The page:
Crowd manipulation

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The art of crowd manipulation involves the strategic application of techniques to alter the behavior or perceptions of a collective group. This practice, deeply ingrained in our ancient past, hinges on capitalizing shared interests or situations to sway actions or beliefs. Renowned contributors to the evolution of these methods include Aristotle, Quintilian, Edward Bernays, and Gustave Le Bon. The notion of crowd manipulation doesn’t exclusively carry a negative implication; it can be utilized for both advantageous and harmful objectives in diverse fields such as business, politics, and religion. Grasping crowd psychology, including the variety and distinct stages of crowd behavior, is vital for executing successful manipulation strategies. Instances of crowd manipulation are visible in numerous domains, including political rallies, advertising[1] campaigns, and even coordinated public gatherings like flash mobs.

Terms definitions
1. advertising. Promoting a product or service through communication, also known as advertising, aims to inform or persuade a target audience. Its roots trace back to early civilizations where sales messages were inscribed on Egyptian papyrus, and wall murals were utilized for promotional purposes across ancient Asia, Africa, and South America. Over the centuries, advertising has adapted to technological advancements and the rise of mass media, transitioning from newspaper prints to audio-visual and digital platforms. The strategies employed in advertising vary, with some focusing on raising awareness or boosting sales, targeting different demographics at a local, national, or international level. Common methods encompass print, radio, web banners, and television commercials, among others. Modern advertising models have introduced innovative trends like guerrilla marketing and interactive advertisements. Women's contribution to advertising is significant, with their perspectives highly valued due to their influential purchasing power.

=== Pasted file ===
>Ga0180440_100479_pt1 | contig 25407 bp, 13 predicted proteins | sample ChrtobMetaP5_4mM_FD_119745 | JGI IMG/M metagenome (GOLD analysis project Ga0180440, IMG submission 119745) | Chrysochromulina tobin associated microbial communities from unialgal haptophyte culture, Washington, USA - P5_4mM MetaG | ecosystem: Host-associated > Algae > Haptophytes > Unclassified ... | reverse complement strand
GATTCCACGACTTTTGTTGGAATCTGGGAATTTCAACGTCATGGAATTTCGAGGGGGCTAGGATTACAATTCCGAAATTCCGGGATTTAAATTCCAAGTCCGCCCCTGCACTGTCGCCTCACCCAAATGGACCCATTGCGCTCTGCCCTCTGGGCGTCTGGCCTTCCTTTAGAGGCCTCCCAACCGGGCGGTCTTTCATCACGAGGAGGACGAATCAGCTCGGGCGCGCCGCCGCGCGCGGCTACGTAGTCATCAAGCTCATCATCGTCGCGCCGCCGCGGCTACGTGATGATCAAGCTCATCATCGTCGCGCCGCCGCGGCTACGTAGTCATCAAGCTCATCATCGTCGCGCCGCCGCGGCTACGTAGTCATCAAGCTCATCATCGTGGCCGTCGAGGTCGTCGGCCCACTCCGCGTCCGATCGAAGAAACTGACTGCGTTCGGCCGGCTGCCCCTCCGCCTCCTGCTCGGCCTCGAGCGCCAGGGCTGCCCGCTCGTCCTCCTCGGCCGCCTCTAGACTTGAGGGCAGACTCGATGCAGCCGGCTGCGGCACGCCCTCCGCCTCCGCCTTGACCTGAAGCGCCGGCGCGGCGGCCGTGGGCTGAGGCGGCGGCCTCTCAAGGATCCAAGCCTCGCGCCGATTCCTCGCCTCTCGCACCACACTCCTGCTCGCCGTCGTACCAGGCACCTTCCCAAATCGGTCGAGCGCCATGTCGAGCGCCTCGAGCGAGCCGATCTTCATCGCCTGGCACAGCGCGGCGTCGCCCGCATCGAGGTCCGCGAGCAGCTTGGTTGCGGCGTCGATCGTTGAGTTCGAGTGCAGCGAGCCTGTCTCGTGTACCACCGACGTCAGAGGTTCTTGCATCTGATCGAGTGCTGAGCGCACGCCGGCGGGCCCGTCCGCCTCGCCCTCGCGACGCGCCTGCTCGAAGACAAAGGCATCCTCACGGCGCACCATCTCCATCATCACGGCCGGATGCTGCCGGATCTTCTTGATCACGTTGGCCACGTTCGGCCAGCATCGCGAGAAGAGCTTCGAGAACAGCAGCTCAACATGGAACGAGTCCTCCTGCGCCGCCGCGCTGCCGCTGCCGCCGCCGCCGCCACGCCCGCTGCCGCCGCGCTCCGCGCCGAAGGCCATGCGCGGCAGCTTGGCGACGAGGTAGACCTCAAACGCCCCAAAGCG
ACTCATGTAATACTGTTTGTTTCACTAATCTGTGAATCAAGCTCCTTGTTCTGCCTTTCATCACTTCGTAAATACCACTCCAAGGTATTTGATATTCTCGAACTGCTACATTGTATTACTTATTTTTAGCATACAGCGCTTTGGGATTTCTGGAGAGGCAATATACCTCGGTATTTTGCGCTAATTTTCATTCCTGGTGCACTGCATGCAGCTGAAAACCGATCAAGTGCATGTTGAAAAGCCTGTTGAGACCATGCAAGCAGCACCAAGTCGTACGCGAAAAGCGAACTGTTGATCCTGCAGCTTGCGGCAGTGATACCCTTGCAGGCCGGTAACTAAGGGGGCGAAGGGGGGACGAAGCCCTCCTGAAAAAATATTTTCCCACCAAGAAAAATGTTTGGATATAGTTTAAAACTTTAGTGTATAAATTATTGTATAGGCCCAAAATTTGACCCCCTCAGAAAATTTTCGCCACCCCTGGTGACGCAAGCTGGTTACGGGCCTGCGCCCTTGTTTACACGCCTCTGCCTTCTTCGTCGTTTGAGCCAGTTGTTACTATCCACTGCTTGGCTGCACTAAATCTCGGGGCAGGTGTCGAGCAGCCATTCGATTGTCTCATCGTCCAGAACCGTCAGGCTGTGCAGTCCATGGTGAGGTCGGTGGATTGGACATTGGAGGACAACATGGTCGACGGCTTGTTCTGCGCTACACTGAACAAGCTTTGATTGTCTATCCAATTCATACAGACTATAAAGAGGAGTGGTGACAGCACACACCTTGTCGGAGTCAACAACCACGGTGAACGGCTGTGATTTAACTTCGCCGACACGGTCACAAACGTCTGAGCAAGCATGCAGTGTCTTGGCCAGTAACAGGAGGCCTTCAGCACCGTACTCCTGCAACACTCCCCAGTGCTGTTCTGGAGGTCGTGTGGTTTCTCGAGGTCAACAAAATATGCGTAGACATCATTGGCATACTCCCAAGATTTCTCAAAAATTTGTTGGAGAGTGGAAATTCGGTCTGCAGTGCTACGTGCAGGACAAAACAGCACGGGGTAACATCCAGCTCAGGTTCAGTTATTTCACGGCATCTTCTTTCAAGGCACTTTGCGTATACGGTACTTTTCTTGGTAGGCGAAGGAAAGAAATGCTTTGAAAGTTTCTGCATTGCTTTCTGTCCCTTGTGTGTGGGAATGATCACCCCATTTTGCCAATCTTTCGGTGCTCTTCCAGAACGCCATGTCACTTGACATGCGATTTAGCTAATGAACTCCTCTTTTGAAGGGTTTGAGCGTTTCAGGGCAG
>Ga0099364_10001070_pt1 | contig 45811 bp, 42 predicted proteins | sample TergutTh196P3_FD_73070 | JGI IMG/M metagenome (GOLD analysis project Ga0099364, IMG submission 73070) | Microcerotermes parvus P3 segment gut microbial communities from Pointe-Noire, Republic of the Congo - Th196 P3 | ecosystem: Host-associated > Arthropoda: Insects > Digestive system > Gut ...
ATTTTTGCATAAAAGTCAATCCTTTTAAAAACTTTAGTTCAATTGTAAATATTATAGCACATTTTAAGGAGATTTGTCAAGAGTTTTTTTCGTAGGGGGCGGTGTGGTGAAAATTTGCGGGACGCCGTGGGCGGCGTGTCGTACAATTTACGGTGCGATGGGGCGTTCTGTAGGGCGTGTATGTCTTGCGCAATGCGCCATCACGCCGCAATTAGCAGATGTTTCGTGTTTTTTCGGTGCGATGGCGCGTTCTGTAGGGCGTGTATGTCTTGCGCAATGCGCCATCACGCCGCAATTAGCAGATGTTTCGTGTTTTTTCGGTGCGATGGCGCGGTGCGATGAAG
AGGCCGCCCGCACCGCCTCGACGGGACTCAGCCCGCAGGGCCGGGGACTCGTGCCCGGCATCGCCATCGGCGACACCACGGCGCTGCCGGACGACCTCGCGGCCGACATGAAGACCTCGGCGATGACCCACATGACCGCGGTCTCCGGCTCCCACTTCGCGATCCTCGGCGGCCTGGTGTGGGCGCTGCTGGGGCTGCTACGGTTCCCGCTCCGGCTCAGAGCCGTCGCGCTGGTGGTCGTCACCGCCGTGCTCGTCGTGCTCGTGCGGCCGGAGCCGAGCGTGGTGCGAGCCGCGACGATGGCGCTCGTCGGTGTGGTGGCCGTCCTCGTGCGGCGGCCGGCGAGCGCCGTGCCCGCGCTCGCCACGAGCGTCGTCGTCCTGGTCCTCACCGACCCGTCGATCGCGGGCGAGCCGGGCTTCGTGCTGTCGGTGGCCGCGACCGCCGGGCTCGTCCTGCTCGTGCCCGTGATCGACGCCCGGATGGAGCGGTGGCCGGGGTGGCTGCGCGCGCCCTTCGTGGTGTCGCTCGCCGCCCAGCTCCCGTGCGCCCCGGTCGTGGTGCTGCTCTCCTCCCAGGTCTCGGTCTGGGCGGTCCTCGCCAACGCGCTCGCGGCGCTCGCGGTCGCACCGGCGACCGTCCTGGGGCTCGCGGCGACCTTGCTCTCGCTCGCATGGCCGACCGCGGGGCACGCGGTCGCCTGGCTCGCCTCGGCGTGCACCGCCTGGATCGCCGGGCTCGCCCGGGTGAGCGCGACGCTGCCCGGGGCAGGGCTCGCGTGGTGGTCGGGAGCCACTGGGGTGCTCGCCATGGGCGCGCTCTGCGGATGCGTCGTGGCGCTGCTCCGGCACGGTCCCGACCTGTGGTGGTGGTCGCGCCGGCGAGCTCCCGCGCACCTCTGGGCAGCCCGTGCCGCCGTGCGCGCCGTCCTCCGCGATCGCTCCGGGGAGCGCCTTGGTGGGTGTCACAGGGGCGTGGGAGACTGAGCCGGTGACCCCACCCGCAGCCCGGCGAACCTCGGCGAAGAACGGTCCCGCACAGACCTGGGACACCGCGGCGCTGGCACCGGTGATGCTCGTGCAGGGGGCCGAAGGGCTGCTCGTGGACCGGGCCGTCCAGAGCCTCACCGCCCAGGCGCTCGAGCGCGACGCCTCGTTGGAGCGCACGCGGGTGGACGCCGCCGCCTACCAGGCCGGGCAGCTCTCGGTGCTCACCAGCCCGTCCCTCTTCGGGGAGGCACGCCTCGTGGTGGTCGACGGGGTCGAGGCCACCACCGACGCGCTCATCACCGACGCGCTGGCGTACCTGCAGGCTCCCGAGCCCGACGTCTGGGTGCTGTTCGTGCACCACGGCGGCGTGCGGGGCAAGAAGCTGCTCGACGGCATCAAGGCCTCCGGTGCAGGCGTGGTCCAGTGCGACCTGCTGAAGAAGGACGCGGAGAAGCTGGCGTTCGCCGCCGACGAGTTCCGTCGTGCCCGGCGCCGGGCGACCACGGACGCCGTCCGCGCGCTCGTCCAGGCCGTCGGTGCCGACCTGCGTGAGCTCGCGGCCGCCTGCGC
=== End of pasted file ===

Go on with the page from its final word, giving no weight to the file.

Crowd manipulation (Wikipedia)

Crowd manipulation is the intentional or unwitting use of techniques based on the principles of crowd psychology to engage, control, or influence the desires of a crowd in order to direct its behavior toward a specific action. This practice is common to religion, politics and business and can facilitate the approval or disapproval or indifference to a person, policy, or product. The ethicality of crowd manipulation is commonly questioned.

Crowd manipulation differs from propaganda—although they may reinforce one another to produce a desired result. If propaganda is "the consistent, enduring effort to create or shape events to influence the relations of the public to an enterprise, idea or group", crowd manipulation is the relatively brief call to action once the seeds of propaganda (i.e. more specifically "pre-propaganda") are sown and the public is organized into a crowd. The propagandist appeals to the masses, even if compartmentalized, whereas the crowd-manipulator appeals to a segment of the masses assembled into a crowd (such as a political demonstration or a congregation or a camp meeting) in real time. In situations such as a national emergency, however, a crowd manipulator may leverage mass media to address the masses in real time as if speaking to a crowd.[need quotation to verify]

Crowd manipulation differs from crowd control, which serves a security function. Local authorities use crowd-control methods to contain and disperse crowds and to prevent and respond to unruly and unlawful acts such as rioting and looting.

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